In 1997 I moved from my college apartment in Baltimore to Itta Bena, Mississippi, a town of just over 2,000 people in the heart of the Mississippi Delta. I was there to teach French and social studies at Threadgill Junior High in Greenwood, twenty minutes down the highway.
In the center of downtown Greenwood is a cottonseed oil mill that makes everything smell like popcorn. Parts of the year the edges of the roads are white with stray cotton fibers blown off the huge industrial combines in the cotton fields. Often you have to roll up your windows so as not to inhale pesticide being sprayed by low flying crop dusters.
When I arrived I was 22 years old and full of idealism. I’d written my senior thesis at Johns Hopkins on public school desegregation. I wanted to go to the Delta to fight injustice, to follow in the footsteps of Freedom Summer, to see where the civil rights movement originated (Greenwood was where SNCC was headquartered).
I was totally unprepared.
The train tracks in Greenwood literally divide the town’s black residents from white and overtly racist comments are an accepted part of everyday conversation. A few weeks after I moved in I was at a faculty party when a teacher described the high school home coming queen to me as a monkey. The school where we taught together, where she’d taught for ten years, was 99% African American.
The kids at Threadgill Junior High were almost all very poor. Their lives were so different from mine; their language was so different. I had taught in inner city Baltimore before coming to the Delta, but this was like another world to me. They’d never seen a bookstore or an airport, never met someone who didn’t grow up in town. They had very few last names between them – the same names as the plantations that surround the town. The secretary in the public school’s central office thought I was from France because of my Yankee accent.
Teachers and the principal paddled kids in school – one lick for a small offense and five for something more egregious like talking back – with a wooden paddle to the backside. As a teacher if you wouldn’t paddle (which I wouldn’t) the parents got angry with you for not upholding high enough discipline standard in your classroom. At the end of the day the kids went home to shotgun shacks on unpaved roads in neighborhoods ruined by crack addiction. Two of my sixth grade girls gave birth during my second year there. When I asked them about the fathers of the babies they both said, “He ain’t claimin’ it.”
I had two roommates that first year. Sarah was from Chicago and taught kindergarten in Ruleville and Terrill was from Ames, Iowa and taught high school math in Greenville. Each morning we’d go out our front door to face the violence and sadness and overwhelm of our jobs. In the evenings we escaped from it all by crafting. Sitting on a hand-me-down floral couch in the house we rented for $150 a month we made things with our hands. Sarah crocheted a gray afghan for her boyfriend back home. She made an intricate collage from images in a vintage exercise pamphlet. Terrill knitted a thick blanket of sampler squares and sewed her own dresses. I made a life-sized cloth doll that sat next to me on the couch. We joked that I’d sewn myself a friend.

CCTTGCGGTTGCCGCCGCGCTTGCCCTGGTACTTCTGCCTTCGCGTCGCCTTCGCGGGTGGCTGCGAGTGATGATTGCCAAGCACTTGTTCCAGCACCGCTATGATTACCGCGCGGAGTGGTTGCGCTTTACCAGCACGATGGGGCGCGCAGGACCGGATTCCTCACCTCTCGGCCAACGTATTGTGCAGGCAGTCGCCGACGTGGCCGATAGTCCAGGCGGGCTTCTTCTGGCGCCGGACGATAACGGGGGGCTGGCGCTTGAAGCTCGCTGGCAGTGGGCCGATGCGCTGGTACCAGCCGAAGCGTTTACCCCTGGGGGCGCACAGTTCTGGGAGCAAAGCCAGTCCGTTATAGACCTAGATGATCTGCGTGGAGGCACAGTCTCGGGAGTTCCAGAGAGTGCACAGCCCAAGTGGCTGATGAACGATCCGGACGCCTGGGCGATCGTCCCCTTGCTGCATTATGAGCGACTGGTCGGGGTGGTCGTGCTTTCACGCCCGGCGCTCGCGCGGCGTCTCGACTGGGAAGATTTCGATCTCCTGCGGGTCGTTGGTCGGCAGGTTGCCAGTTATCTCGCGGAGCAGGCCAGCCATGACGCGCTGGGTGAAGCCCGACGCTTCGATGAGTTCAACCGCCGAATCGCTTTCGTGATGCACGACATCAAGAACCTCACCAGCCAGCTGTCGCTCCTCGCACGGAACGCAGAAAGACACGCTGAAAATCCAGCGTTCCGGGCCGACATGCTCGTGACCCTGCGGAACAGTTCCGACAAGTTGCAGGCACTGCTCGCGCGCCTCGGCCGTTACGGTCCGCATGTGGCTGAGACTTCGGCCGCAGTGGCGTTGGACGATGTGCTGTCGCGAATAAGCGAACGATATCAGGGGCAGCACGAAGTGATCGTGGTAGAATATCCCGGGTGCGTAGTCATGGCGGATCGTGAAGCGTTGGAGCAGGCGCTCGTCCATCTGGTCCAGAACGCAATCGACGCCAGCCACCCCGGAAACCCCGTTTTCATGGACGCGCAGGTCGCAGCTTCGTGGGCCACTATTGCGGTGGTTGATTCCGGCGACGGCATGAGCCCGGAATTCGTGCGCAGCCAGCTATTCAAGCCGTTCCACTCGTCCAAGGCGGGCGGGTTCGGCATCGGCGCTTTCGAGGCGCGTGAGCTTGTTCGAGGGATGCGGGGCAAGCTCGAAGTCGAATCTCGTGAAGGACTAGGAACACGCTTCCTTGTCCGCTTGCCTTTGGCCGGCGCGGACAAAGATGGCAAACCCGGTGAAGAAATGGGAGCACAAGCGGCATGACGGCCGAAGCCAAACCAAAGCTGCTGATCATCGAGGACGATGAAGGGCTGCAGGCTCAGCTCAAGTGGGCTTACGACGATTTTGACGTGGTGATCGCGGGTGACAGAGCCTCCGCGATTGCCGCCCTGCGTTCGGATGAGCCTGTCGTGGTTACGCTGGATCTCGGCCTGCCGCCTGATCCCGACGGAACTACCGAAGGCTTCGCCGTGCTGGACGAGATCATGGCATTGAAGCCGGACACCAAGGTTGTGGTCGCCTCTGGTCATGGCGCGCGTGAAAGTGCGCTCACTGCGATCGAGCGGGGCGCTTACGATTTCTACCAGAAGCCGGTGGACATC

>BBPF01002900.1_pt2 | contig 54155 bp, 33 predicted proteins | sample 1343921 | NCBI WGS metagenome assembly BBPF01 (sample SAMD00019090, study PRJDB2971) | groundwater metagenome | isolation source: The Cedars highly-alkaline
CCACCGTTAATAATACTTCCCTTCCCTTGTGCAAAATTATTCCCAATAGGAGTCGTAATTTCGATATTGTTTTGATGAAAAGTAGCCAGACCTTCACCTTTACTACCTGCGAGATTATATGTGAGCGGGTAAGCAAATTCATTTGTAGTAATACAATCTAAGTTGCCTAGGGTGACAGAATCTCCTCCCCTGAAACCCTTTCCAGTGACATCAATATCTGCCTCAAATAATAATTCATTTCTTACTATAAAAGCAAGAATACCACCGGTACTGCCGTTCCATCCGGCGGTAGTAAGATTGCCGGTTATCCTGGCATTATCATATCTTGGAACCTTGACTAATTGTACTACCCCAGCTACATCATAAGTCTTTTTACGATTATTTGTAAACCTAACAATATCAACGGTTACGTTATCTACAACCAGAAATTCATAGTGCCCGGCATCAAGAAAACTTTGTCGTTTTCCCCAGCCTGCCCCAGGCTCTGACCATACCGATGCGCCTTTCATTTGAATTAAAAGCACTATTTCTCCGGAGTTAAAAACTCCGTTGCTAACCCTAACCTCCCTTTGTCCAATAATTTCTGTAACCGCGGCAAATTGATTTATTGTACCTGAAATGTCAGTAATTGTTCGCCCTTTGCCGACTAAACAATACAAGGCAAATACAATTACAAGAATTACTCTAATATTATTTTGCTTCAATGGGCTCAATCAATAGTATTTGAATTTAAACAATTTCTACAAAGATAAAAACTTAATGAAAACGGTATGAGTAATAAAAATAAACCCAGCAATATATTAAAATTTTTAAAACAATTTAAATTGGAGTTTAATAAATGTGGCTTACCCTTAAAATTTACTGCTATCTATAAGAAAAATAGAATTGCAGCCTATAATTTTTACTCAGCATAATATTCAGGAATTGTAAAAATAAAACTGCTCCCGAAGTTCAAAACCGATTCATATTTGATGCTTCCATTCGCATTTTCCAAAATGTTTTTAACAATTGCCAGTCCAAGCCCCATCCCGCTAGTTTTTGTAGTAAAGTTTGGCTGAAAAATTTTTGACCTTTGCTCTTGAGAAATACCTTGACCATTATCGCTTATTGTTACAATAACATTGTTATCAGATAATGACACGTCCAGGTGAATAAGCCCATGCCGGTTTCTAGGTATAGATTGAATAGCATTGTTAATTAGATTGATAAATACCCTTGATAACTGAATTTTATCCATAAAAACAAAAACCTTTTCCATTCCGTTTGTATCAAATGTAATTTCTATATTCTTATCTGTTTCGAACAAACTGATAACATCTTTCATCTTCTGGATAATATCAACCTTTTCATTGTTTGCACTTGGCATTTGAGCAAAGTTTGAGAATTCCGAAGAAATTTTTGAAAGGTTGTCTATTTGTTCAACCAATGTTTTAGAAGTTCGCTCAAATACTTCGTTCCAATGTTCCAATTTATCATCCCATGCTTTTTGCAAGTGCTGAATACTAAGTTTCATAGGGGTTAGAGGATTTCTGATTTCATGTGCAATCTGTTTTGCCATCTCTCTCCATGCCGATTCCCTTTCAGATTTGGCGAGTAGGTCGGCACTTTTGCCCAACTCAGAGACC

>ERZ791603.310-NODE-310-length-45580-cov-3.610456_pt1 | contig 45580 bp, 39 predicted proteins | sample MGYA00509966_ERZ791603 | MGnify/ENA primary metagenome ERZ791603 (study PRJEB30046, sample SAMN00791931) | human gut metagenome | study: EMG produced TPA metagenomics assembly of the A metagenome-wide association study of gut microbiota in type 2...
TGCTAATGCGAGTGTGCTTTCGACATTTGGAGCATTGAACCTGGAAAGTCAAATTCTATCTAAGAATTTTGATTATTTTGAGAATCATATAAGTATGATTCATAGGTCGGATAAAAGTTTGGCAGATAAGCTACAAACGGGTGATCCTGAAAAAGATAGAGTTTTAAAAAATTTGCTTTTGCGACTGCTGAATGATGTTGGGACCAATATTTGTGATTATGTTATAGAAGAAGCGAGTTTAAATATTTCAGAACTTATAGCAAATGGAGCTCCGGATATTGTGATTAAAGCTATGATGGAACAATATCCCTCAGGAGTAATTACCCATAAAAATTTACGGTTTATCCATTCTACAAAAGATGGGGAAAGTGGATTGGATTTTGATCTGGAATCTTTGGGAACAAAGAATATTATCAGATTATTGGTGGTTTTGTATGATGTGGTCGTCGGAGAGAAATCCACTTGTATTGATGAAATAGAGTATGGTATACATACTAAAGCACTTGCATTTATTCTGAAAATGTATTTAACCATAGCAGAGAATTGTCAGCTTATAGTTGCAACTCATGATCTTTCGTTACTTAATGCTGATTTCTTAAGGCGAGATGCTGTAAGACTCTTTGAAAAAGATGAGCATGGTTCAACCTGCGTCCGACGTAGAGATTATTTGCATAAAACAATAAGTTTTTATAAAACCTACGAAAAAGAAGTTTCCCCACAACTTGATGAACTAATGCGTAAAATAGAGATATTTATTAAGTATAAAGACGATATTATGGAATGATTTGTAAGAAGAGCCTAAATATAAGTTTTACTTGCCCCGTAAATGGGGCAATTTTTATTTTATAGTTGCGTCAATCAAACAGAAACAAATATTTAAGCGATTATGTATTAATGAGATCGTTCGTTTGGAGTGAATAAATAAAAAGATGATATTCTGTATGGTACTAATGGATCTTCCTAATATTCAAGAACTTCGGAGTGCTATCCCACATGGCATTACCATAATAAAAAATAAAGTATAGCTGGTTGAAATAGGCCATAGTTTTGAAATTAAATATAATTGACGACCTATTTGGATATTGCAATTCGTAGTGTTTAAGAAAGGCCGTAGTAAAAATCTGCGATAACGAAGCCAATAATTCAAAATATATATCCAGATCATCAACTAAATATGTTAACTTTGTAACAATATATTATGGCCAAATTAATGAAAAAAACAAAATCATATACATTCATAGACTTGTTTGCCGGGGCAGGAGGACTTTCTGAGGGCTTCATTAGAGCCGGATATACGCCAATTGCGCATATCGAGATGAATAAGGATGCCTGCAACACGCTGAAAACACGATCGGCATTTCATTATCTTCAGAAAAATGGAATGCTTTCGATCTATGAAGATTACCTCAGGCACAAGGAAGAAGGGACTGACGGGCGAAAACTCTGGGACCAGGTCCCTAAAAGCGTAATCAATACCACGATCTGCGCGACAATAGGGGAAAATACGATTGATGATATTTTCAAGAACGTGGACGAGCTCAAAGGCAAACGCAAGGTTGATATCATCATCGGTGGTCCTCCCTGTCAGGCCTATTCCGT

At a time when I felt totally powerless, making things gave me something tangible that I could control. I know that I’m not alone in seeking crafting for this purpose. I chatted recently with Melanie Kindrachuk, a librarian who crafts for similar reasons.
“I work in a public service position at a public library,” she told me. “This can sometimes be very stressful. When you face unexpected situations with the public or with your organization, sometimes that stress also feels very much like powerlessness. And of course, sometimes those days can make you wonder if you’ve actually chosen the right profession!”
After days like this Melanie turns to crafting to regain a sense of herself. “When I feel that kind of helpless stress, I can pick up my embroidery hoop and focus on stitching up a positive or encouraging quote with something pretty alongside – my favorite combination. I make my pattern, choose my colors, and then as I stitch, listen to the thread pulling through the cloth. This slows down my breathing and lets me focus on the positive words I am stitching. I find this a very soothing practice, and of course, when it’s done, I have something concrete that I have made with my own hands, which is quite empowering.”
Rachel Linquist faces a different kind of challenge. She suffers from fibromyalgia, which she says “involves achy muscles, intense fatigue, and sometimes ‘brain fog’ which includes mild confusion and a general feeling of muddled thoughts.” Crafting helps her fight a sense of powerlessness over her own body.
Craft “is a declaration for me,” she explains. “It says I’m not giving up, I’m not giving in. My body can still do good things, even if I can’t always keep up on the housework and cooking for my family, at least I can add a row to this scarf today, or add another layer of color to this leaf. It can be a thing to hang my sense of worth on, when that feels scarce. I can still leave a mark on this world through the things I create.”
I’m grateful that making things is part of my life. In the happy, easy times it’s enjoyable and satisfying to be creative. In the hard times it’s a way to remember who I am. As Rachel put it, by crafting “I am declaring that I am still me.”